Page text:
Taylor and his research colleagues obtained data for all formal investigations closed between 2000 and the end of 2017. Based on an analysis of the data, they estimate at least 10% of publicly-listed firms are targets of an investigation in the average year. The average investigation lasts three years, and the SEC’s headquarters in Washington D.C. opens the most investigations (23%), followed by New York (14%) and Los Angeles (10%).

Taylor told me in an interview that the data they received from the SEC includes records for more than 12,800 investigations, including several records about investigations at Disney that were closed between 2000 and 2017.

I searched every Disney annual report from 2002 through 2017 for the terms “Securities and Exchange Commission” and “investigation” and found no disclosures of an open SEC investigation in any of them. For good measure I also searched 2018 and 2019 annual reports to see if there was any mention of an open investigation at the SEC regarding Sandy Kuba’s whistleblower allegations. There is none, but now we know that is not the final answer on whether the SEC or any other law enforcement agency is actively investigating Disney.

A spokesperson for the Walt Disney Company did not respond to a request for comment on the substance and status of the investigation revealed by the SEC in its FOIA response to the academics.

Undisclosed investigations, if investors knew about them, could help explain the subsequent economically meaningful declines in firm performance and increased share price volatility the researchers say occurs. Because the investigations are secret, the performance declines are slow and gradual, and are not quickly reflected in share prices. That suggests, the researchers write, that insiders who know the details of the investigation have a substantial information edge.

For example, the median market-adjusted return one-year (two years) after the opening of an investigation is –5.73% (–9.35%). Despite substantial declines in performance, only 19% of targeted firms disclose the investigation at the outset, and 44% disclose the investigation by its conclusion.

The SEC, FINRA, and the exchanges have beefed up monitoring of unusual trading around publicly disclosed corporate actions like mergers and acquisitions. That means anyone who has a connection to material non-public information and starts trading, for the first time, in a big way around a publicly disclosed corporate event and wins big will be spotted right away. But those monitoring processes at exchanges and FINRA, in particular, only work for material non-public information from corporate events that they know about.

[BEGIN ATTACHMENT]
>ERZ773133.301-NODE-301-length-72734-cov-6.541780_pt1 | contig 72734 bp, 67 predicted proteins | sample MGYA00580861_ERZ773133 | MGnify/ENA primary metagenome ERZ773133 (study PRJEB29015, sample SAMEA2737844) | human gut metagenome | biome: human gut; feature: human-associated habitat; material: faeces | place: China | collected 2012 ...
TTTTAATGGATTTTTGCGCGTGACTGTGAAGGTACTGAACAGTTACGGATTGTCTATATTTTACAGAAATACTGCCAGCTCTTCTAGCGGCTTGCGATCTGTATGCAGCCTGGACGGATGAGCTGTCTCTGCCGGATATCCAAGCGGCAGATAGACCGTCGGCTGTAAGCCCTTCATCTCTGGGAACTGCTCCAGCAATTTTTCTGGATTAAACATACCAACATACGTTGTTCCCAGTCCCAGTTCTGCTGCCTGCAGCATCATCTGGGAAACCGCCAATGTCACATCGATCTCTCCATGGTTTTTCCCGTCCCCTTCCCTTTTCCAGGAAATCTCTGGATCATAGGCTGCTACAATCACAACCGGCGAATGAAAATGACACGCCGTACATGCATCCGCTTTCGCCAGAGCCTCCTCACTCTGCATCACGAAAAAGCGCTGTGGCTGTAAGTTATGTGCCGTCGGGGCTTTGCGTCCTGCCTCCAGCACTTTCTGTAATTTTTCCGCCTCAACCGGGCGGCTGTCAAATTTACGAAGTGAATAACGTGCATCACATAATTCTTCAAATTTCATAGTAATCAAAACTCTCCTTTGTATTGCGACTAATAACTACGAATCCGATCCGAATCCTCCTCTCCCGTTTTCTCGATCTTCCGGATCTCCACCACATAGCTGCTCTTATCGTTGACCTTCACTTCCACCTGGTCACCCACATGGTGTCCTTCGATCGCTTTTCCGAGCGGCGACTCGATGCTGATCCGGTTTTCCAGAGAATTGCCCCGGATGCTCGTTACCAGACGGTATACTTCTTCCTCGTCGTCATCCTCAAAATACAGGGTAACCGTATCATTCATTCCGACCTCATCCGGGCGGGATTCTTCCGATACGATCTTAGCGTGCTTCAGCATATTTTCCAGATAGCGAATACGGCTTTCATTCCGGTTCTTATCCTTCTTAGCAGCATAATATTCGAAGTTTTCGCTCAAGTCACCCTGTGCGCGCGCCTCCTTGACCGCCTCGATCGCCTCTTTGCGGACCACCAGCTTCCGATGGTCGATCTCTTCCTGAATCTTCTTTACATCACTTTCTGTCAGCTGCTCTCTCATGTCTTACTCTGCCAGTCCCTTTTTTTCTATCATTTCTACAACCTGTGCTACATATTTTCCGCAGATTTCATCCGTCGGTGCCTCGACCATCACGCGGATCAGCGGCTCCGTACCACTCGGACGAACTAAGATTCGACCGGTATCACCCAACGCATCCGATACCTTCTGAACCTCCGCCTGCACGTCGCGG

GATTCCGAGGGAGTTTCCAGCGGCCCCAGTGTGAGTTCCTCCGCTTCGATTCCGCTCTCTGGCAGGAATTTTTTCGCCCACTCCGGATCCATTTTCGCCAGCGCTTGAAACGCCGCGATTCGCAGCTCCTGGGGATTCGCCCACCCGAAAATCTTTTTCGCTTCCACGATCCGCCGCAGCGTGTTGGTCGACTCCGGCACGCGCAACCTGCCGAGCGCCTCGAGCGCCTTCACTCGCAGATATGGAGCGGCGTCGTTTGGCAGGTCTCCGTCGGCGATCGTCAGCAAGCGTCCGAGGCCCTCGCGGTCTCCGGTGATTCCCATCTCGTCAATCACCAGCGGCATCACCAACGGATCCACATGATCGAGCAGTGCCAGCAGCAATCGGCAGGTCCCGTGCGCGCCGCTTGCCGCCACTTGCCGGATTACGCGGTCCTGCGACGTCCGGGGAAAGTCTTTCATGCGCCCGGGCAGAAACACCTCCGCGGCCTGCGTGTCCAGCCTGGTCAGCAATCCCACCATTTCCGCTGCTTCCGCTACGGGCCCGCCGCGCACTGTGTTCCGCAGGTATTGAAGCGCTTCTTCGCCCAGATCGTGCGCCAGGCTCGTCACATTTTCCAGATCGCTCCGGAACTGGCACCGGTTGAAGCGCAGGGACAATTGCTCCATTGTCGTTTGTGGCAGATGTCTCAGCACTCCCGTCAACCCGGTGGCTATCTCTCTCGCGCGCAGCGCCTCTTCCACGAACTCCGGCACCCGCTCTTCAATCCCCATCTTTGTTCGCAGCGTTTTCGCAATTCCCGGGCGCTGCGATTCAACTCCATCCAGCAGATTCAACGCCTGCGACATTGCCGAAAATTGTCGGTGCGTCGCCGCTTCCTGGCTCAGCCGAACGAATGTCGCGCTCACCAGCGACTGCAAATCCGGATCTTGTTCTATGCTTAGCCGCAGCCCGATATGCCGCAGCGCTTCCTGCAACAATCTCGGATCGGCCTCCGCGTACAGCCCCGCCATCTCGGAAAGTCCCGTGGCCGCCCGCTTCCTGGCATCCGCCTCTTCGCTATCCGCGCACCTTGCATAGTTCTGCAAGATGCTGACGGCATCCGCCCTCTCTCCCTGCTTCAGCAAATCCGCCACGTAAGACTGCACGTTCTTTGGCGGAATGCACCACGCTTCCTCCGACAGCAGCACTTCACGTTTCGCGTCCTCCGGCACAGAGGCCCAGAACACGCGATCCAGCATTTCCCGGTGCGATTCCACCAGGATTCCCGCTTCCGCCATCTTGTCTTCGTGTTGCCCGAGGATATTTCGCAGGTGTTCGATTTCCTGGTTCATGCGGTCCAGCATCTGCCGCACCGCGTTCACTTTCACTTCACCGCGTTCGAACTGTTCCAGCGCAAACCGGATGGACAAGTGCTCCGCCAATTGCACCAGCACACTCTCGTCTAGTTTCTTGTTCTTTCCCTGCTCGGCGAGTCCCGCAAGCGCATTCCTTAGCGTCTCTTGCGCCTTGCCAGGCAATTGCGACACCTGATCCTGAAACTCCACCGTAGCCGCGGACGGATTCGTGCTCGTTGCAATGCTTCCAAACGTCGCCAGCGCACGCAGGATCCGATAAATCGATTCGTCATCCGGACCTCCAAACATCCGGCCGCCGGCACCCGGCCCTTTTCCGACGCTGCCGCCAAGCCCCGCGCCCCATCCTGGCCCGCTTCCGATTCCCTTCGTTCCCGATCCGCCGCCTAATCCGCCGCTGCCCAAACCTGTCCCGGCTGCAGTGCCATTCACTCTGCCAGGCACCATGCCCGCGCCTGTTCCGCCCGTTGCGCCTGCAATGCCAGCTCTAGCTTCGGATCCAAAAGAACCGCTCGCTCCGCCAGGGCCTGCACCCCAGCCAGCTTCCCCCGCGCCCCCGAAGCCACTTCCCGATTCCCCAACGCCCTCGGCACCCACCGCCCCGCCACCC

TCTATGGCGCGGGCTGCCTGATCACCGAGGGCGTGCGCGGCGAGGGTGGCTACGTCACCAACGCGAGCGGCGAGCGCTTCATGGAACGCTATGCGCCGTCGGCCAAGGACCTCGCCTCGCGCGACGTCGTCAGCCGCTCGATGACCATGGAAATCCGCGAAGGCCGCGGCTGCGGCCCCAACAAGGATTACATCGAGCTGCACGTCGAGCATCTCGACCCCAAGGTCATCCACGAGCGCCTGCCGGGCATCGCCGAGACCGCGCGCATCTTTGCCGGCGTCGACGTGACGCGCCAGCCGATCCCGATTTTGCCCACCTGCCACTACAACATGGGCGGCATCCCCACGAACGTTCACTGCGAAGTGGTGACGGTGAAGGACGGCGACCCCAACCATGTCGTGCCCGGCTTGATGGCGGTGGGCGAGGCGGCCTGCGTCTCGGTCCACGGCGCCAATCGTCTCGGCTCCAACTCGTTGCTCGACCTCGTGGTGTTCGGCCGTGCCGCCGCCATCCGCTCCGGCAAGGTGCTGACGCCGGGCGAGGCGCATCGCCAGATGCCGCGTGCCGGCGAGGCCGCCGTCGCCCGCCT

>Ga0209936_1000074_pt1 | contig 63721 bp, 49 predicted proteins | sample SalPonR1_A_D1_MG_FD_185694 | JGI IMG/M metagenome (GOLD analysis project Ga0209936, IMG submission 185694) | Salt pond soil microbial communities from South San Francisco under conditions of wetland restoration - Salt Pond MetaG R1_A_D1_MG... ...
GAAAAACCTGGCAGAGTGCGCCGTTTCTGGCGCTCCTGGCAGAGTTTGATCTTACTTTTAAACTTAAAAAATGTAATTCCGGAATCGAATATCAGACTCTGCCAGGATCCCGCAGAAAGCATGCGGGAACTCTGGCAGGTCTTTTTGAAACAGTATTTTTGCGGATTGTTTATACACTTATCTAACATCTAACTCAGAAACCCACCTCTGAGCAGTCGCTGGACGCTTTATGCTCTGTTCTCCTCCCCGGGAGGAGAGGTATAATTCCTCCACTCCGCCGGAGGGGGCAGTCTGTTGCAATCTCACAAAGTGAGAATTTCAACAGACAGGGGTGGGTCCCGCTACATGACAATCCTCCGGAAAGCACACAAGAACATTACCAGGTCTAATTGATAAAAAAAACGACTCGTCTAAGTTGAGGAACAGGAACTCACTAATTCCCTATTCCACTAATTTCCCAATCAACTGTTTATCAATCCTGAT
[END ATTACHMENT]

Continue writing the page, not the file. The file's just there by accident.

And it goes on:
One party that does know when company executives are aware of secret SEC investigations is the SEC.  Taylor told me the regulator could be doing much more to monitor abnormal trading activity after they open an investigation.

Finally, the researchers saw a significant spike in insider trading at the beginning of severe investigations by corporate officers. The officers’ abnormal trading activity at the outset of the investigation appears “highly opportunistic,” that is, not easily explained by any other news or corporate activity. These opportunistic trades earn substantial abnormal returns, enable loss avoidance in many cases, and are larger than those of industry-peers and larger than would be suggested by the officers’ own trading history.

The researchers saw no evidence of abnormal trading by independent directors, and no evidence of a capital market reaction around the investigation open, given that it was a secret.

The absence of mandatory disclosure of SEC investigations provides insiders with an information advantage, the researchers say, and insiders take full advantage to time their trades to exploit this information edge.

Next, for paid subscribers only, more very specific disclosures by the SEC of undisclosed now closed investigations by the SEC at actively traded companies. © Francine McKenna, The Digging Company LLC, 2020